Raisin Bran™, (Kellogg’s) 30 12
Special K™ (Kellogg’s) 30 14
Pearled barley, average 150 11
Sweet corn on the cob, average 150 17
Couscous, average 150 23
White rice, average 150 23
Quick cooking white basmati 150 23
Brown rice, average 150 18
White rice, converted (Uncle Ben’s®) 150 14
Whole wheat kernels, boiled 50 14
Bulgur (cracked wheat), boiled 150 12
Cookies and Crackers
Graham crackers 25 14
Vanilla wafers 25 14
Shortbread 25 10
Rice cakes, puffed 25 17
Rye crisps, average 25 11
Soda crackers 25 12
Dairy Products and Alternatives
Ice cream, regular 50 8
Ice cream, premium 50 4
Milk, full fat 250 3
Milk, skim 250 4
Reduced-fat yogurt with fruit, average 200 7
Apple, raw 120 6
Banana, ripe (all yellow) 120 13
Dates, dried 60 42
Grapefruit 120 3
Grapes, average 120 8
Orange, average 120 5
Peach, average 120 5
Peach, canned in light syrup 120 9
Pear, average 120 4
Pear, canned in pear juice 120 5
Prunes, pitted 60 10
Raisins 60 28
Watermelon 120 4
Beans and Nuts
Baked beans, average 150 7
Black-eyed peas, average 150 13
Black beans 150 7
Chickpeas, average 150 8
Chickpeas, canned in brine 150 9
Navy beans, average 150 12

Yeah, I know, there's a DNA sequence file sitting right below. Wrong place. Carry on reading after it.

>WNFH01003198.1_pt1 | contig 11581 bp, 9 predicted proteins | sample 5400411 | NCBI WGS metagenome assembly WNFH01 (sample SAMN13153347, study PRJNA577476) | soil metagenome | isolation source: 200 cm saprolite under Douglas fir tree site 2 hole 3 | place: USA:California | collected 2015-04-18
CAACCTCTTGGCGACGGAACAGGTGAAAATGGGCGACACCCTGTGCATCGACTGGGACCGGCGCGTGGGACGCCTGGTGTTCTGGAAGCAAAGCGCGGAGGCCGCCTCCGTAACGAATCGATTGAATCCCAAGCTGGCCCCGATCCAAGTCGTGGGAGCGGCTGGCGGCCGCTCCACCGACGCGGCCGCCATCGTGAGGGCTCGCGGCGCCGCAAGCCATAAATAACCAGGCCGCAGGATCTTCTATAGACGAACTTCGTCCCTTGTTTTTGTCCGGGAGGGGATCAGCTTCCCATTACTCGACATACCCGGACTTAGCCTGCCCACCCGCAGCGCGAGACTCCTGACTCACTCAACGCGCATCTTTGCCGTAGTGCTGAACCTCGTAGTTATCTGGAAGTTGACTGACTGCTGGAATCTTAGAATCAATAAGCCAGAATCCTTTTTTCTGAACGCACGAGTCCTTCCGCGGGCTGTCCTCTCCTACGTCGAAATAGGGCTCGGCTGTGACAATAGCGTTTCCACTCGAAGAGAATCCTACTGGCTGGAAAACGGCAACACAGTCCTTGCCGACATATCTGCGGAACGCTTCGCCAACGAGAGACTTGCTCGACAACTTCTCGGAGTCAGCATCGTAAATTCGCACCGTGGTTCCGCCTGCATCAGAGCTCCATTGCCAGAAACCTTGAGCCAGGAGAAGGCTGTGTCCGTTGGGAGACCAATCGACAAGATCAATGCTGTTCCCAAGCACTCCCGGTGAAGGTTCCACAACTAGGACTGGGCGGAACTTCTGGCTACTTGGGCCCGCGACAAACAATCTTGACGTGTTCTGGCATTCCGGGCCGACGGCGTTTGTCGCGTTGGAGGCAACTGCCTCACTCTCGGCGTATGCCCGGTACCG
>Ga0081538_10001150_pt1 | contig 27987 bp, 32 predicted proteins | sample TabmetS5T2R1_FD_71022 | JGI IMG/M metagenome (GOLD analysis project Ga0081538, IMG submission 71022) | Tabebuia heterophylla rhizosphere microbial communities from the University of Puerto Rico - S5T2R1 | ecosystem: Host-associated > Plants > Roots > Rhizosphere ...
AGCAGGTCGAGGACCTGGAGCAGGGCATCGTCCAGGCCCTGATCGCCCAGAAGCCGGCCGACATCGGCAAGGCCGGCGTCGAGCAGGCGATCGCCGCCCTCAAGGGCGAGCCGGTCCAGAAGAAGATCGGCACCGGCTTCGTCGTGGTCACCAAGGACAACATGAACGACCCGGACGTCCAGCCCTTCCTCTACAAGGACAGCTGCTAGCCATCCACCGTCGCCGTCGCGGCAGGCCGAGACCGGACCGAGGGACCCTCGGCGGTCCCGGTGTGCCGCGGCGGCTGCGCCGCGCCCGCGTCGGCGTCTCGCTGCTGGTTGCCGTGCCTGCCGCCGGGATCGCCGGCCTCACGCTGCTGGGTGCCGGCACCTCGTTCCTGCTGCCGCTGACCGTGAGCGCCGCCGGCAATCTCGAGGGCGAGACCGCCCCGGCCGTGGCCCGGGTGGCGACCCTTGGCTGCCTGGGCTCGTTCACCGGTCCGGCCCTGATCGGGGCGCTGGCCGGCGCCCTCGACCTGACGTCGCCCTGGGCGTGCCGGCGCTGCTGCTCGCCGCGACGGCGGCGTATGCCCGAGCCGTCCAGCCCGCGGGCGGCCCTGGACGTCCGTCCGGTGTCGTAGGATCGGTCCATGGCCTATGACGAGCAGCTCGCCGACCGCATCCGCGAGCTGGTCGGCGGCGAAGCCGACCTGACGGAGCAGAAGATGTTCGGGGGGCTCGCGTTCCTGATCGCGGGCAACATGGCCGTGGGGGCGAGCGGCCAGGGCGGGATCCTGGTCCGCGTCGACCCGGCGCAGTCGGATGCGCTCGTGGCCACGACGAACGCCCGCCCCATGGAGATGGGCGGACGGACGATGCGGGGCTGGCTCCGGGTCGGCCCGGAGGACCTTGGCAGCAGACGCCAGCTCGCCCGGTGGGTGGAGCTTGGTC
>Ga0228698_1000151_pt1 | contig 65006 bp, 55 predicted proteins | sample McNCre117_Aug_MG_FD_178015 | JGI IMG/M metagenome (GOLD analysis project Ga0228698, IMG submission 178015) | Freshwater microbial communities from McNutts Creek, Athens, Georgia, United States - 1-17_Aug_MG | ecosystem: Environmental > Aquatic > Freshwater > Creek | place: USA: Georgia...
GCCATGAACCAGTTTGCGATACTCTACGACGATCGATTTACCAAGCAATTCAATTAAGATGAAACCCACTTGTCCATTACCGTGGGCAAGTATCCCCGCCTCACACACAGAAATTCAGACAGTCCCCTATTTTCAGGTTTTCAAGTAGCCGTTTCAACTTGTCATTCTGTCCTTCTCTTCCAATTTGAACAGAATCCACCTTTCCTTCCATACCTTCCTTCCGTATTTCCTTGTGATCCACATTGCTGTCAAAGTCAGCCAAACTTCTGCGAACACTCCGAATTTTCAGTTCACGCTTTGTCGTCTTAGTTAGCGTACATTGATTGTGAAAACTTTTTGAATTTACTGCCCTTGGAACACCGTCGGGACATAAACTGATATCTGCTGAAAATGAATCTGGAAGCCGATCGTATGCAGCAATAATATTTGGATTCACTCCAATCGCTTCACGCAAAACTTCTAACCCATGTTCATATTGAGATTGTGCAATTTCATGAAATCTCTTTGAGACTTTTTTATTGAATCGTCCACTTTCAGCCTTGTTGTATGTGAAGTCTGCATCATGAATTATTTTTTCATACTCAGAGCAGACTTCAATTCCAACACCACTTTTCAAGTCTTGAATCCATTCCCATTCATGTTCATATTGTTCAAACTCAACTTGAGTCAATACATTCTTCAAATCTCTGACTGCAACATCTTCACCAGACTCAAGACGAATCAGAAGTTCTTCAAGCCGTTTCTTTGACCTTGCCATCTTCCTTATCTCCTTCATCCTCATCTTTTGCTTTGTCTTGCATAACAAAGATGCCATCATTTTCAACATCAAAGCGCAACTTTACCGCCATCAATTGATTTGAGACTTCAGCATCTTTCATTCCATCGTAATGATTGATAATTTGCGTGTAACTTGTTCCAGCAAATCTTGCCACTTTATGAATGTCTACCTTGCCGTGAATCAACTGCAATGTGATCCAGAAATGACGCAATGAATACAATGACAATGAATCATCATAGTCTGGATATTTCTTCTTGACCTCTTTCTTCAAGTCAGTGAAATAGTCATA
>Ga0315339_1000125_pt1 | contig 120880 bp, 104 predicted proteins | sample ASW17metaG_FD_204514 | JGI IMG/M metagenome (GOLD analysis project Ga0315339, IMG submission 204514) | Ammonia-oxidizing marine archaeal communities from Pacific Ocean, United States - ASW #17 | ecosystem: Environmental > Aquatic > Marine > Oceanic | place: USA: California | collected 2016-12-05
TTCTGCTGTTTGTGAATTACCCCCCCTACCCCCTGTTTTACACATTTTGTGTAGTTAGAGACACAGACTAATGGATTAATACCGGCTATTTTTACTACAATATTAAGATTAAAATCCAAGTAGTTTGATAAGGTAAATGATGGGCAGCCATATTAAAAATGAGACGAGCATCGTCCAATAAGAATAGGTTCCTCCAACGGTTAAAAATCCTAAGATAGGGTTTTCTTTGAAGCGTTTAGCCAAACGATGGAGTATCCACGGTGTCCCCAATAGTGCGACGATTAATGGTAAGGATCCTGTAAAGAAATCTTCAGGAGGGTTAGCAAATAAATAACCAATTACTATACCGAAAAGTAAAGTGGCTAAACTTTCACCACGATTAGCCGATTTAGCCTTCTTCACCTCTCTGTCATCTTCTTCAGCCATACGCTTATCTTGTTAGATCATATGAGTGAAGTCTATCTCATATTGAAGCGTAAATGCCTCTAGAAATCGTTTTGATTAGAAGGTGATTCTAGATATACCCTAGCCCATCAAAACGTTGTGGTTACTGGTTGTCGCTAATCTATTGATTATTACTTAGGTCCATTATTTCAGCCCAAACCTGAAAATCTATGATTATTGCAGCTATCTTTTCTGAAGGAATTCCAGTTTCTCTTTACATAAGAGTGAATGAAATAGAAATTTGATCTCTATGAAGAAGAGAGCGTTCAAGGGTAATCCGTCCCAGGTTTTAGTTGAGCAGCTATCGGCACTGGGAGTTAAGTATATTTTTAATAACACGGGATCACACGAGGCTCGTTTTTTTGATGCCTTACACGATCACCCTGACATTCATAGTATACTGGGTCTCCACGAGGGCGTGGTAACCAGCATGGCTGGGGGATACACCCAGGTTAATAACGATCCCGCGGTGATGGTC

Kidney beans, average 150 7
Lentils, boiled 150 5
Soy beans, average 150 1
Cashews, salted 50 3
Peanuts, average 50 1
Pasta and Noodles
Fettuccini, average 180 18
Macaroni, average 180 23
Macaroni and Cheese (Kraft) 180 32
Spaghetti, white, boiled 5 minutes, average 180 18
Spaghetti, white, boiled 20 minutes, average 180 27
Spaghetti, wholemeal, boiled, average 180 16
Snack Foods
Corn chips, plain, salted, average 50 17
Fruit Roll-Ups® 30 24
M&M’s®, peanut 30 6
Microwave popcorn, plain, average 20 8
Potato chips, average 50 11
Pretzels, oven-baked 30 16
Snickers Bar® 60 19
Green peas, average 80 3
Carrots, average 80 3
Parsnips 80 12
Baked russet potato, average 150 26
Boiled white potato, average 150 14
Instant mashed potato, average 150 17
Sweet potato, average 150 17
Yam, average 150 13
Hummus (chickpea salad dip) 30
Chicken nuggets, frozen, reheated in microwave oven, 5 minutes 100 7
Pizza, plain baked dough, served with Parmesan cheese and tomato sauce 100 22
Pizza, Super Supreme (Pizza Hut) 100 9
Honey, average 25 10

*Compared with pure glucose, which is assigned a glycemic index of 100.

Sources: This table is adapted with permission from: “International tables of glycemic index and glycemic load values: 2002,” by Kaye Foster-Powell, Susanna H.A. Holt, and Janette C. Brand-Miller in the July 2002 American Journal of Clinical Nutrition, vol. 62, pages 5-56. The complete list of the glycemic index and glycemic load for 750 foods can be found at: http://www.ajcn.org/cgi/content/full/76/1/5.

Updated (where applicable) with current values from the “Home of the Glycemic Index” – the official website for the glycemic index and international GI database which is based in the Human Nutrition Unit, School of Molecular and Microbial Biosciences, University of Sydney: (http://www.glycemicindex.com/). Last modified: December 13, 2005. Click here to read about the Insulite PCOS System Support Network

Next Steps